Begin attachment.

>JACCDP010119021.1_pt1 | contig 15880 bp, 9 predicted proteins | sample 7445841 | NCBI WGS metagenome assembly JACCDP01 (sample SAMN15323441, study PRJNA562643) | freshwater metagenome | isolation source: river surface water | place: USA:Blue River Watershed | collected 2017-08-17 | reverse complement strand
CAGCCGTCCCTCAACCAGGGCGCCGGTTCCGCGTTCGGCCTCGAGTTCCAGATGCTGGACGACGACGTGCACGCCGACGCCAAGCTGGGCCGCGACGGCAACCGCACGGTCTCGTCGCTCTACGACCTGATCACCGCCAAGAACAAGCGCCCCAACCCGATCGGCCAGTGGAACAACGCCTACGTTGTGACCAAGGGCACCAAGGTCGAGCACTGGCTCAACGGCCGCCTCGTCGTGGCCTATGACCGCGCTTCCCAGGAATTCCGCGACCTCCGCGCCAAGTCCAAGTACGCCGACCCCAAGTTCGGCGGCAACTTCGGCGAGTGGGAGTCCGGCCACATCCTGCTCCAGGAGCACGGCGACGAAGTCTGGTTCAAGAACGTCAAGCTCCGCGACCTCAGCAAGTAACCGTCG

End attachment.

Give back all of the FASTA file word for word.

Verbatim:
>JACCDP010119021.1_pt1 | contig 15880 bp, 9 predicted proteins | sample 7445841 | NCBI WGS metagenome assembly JACCDP01 (sample SAMN15323441, study PRJNA562643) | freshwater metagenome | isolation source: river surface water | place: USA:Blue River Watershed | collected 2017-08-17 | reverse complement strand
CAGCCGTCCCTCAACCAGGGCGCCGGTTCCGCGTTCGGCCTCGAGTTCCAGATGCTGGACGACGACGTGCACGCCGACGCCAAGCTGGGCCGCGACGGCAACCGCACGGTCTCGTCGCTCTACGACCTGATCACCGCCAAGAACAAGCGCCCCAACCCGATCGGCCAGTGGAACAACGCCTACGTTGTGACCAAGGGCACCAAGGTCGAGCACTGGCTCAACGGCCGCCTCGTCGTGGCCTATGACCGCGCTTCCCAGGAATTCCGCGACCTCCGCGCCAAGTCCAAGTACGCCGACCCCAAGTTCGGCGGCAACTTCGGCGAGTGGGAGTCCGGCCACATCCTGCTCCAGGAGCACGGCGACGAAGTCTGGTTCAAGAACGTCAAGCTCCGCGACCTCAGCAAGTAACCGTCG